Envision a nation boasting over 170 million citizens, surpassing Russia and nearing Bangladesh’s population. This isn’t a fictional superpower but the reported user base of Binance, the world’s leading cryptocurrency exchange.
If Binance were to be a country, its population would eclipse that of established financial institutions, sparking profound discussions about the future of finance and regulatory frameworks.
Is Binance Already the 8th Largest ‘Nation’ on Earth? Within this innovative landscape, the Middle East and North Africa (MENA) region stands as a crypto innovation hub, where Binance’s presence signifies a major leap forward.
Despite facing ongoing regulatory challenges, particularly in the US, Binance has witnessed a surge in users, with an additional 30 million joining since a recent settlement.
Some attribute this growth to the deep loyalty within Binance’s user base, evidenced by high retention rates and engagement metrics. Additionally, the platform’s continual innovation may contribute to its user retention. However, is this loyalty driven by user experience or simply convenience?
The comparison with Bangladesh and Russia, regardless of the latter’s political position and its complex relation with the United States, underscores the extensive reach of Binance. Beyond sheer user numbers, it signifies the platform’s potential to disrupt traditional financial frameworks and shape global economic dynamics.
Today, the Binance team remains composed, with leadership focusing mainly on regulatory compliance and allowing the ripple effect of its size to drive growth.
Richard Teng, who succeeded CZ, isn’t in the spotlight every day. Instead, a group of young and talented people, who understand their surroundings and the market, are steering the company’s direction.
Insights from individuals like Bandar AlTunisi, Head of Development at Binance in Saudi Arabia, underscore Binance’s approach to local markets.
By closely collaborating with regulators and delving into cultural nuances, Binance exhibits a proactive stance toward adaptation and compliance.
Bandar is optimistic and expresses confidence that Binance leads the pack in this regard. However, as Saudi Arabia has yet to establish specific regulations, the anticipation remains high, and Binance stands ready to submit for operations as soon as the regulatory framework is established—anticipating the arrival of such regulation, which might occur within a month, a year, or longer.
Similarly, Bader Al Kalooti, Head of Binance Middle East, Africa, Southern Asia (MEASA), and Turkey, highlights Binance’s respect for local regulations.
Bader clarifies Binance’s strategy of refraining from active promotion or solicitation within strictly regulated environments. Instead, Binance facilitates access for users in such markets to the global platform, allowing them to independently onboard using stablecoins. Here, users can seamlessly engage in transactions, with off-ramp activities facilitated through peer-to-peer mechanisms.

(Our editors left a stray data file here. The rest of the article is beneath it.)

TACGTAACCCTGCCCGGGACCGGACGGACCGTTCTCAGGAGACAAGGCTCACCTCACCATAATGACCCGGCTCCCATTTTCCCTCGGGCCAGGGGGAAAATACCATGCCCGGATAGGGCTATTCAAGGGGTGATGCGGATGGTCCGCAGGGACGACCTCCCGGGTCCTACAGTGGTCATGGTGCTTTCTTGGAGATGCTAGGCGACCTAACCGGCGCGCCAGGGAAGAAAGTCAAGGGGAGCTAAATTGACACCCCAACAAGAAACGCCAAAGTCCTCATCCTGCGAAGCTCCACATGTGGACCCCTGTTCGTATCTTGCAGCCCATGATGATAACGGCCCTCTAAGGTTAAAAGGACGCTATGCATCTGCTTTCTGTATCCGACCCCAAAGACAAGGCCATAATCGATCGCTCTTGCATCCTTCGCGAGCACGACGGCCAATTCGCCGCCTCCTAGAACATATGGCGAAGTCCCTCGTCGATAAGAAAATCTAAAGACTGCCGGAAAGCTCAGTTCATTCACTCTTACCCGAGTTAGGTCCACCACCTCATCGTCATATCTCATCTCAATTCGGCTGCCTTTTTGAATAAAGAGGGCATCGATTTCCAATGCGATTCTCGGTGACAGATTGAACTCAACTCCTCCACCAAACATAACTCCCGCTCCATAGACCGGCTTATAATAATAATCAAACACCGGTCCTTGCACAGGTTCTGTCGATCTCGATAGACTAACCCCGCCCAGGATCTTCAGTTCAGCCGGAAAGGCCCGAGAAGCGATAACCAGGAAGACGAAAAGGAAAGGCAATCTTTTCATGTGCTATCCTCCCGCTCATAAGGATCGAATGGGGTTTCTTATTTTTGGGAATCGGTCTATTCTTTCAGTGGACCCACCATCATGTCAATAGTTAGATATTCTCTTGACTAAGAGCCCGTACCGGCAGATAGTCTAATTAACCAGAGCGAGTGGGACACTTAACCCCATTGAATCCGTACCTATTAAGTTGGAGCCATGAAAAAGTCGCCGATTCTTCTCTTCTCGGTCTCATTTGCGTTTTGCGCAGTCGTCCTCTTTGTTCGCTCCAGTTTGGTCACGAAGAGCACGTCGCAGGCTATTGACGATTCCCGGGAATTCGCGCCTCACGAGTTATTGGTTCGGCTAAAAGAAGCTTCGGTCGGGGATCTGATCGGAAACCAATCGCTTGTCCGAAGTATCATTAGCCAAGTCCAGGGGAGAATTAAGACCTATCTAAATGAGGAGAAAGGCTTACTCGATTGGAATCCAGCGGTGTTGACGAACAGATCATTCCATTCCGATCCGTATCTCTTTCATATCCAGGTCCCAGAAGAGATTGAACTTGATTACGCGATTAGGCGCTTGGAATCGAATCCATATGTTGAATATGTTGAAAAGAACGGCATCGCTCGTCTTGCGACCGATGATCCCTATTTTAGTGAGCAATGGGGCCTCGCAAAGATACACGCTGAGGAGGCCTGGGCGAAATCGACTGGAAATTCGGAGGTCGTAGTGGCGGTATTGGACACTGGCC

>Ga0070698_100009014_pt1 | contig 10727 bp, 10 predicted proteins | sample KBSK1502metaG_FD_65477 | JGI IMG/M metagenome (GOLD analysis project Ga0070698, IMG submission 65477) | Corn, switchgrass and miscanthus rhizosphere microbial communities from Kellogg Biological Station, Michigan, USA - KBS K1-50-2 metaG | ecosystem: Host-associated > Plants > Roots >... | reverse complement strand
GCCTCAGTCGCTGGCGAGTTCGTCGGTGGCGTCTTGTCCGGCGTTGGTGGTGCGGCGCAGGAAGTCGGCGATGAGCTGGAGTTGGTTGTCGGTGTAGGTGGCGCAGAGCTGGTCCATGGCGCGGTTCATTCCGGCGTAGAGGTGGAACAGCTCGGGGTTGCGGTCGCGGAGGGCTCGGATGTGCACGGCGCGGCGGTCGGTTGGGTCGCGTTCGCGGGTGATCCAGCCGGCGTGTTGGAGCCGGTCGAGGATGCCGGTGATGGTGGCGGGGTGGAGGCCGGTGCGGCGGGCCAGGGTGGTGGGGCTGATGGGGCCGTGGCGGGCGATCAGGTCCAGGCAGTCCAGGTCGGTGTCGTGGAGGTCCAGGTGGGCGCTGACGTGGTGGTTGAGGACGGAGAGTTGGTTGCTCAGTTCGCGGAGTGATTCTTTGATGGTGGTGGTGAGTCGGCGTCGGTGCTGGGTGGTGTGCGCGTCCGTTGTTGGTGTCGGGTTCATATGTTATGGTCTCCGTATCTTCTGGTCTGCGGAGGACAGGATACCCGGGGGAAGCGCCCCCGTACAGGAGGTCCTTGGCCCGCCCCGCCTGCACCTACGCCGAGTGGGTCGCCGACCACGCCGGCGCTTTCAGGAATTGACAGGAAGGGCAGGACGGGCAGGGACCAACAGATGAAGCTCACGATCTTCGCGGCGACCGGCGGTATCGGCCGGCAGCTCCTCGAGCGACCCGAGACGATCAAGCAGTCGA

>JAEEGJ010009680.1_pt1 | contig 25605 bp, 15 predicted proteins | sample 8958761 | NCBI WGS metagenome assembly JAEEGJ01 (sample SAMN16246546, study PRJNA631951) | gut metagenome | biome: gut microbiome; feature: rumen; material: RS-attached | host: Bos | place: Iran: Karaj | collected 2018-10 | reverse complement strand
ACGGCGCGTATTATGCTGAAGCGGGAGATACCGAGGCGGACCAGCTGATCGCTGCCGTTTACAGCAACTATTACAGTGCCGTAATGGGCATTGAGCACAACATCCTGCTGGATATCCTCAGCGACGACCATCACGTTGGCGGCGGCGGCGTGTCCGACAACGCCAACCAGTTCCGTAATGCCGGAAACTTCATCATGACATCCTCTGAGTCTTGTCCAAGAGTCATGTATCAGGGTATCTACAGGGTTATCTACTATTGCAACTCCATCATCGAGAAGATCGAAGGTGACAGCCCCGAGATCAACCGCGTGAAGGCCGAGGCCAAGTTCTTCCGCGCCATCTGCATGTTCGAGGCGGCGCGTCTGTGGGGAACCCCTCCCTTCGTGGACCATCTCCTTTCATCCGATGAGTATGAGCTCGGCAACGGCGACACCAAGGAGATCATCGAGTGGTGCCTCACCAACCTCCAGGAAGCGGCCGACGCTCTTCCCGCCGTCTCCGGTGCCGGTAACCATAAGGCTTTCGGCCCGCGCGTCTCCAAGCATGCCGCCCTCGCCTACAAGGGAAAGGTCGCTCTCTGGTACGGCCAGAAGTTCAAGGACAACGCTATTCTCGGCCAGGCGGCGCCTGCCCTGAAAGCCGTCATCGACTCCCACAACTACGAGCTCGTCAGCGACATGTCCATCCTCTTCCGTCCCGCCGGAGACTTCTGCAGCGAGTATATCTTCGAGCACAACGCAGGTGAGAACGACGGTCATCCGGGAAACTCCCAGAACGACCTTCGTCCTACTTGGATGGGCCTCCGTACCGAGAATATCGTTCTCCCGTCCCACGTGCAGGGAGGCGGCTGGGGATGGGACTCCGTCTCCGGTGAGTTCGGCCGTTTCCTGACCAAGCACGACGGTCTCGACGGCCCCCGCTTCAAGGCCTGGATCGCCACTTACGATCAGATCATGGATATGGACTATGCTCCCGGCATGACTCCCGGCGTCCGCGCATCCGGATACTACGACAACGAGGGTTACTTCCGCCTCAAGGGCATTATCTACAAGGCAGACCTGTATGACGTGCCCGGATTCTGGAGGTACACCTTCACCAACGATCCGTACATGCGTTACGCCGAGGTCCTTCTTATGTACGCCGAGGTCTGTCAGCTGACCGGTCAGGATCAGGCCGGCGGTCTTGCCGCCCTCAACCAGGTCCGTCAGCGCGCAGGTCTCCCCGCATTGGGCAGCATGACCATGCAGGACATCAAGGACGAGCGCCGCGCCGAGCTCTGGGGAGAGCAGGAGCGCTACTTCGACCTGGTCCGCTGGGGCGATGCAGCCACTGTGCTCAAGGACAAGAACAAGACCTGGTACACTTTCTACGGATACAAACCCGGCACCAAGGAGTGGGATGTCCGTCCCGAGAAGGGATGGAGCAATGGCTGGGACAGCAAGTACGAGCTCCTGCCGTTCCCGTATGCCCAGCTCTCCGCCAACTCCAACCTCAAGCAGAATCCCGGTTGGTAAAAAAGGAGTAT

Despite encountering numerous challenges, Binance has emerged stronger from each. Its most significant setback came with the discontinuation of its stablecoin (BUSD), providing a boost to its competitor, Tether, which hindered Binance’s progression towards becoming a global payment platform.
However, the settlement in the US, which some view as harsh, has ultimately been a positive development for Binance.
Even CZ acknowledged wrongdoing during Binance’s early stages when regulatory clarity was lacking, and innovation was driving the company forward, attracting users from around the world. Nevertheless, with the SEC remaining on standby mode, potential future cases against Binance loom.
It’s worth noting that the settlement does not cover any future cases with the SEC. Nevertheless, it appears that Binance, operating outside the US, is comparable to a nuclear country, where touching or challenging it won’t be easy.
Yet, with CZ’s strategic departure, the future of Binance now rests in the hands of its second-tier management, a typical progression for startups. Nonetheless, the company’s resilience is evident as it forges ahead with strategic regulatory partnerships.
Binance is now regulated in ADGM in the United Arab Emirates, operating under an MVP Operational license with the Dubai regulator VARA while awaiting final approval. Additionally, the team is actively conducting operations from Bahrain, leveraging their license from the Central Bank of Bahrain.
Last but not least, discussions are progressing positively in Morocco and Saudi Arabia. With these strategic moves in the Middle East and North Africa, Binance is charting a hopeful trajectory, beaming with confidence for its future endeavors.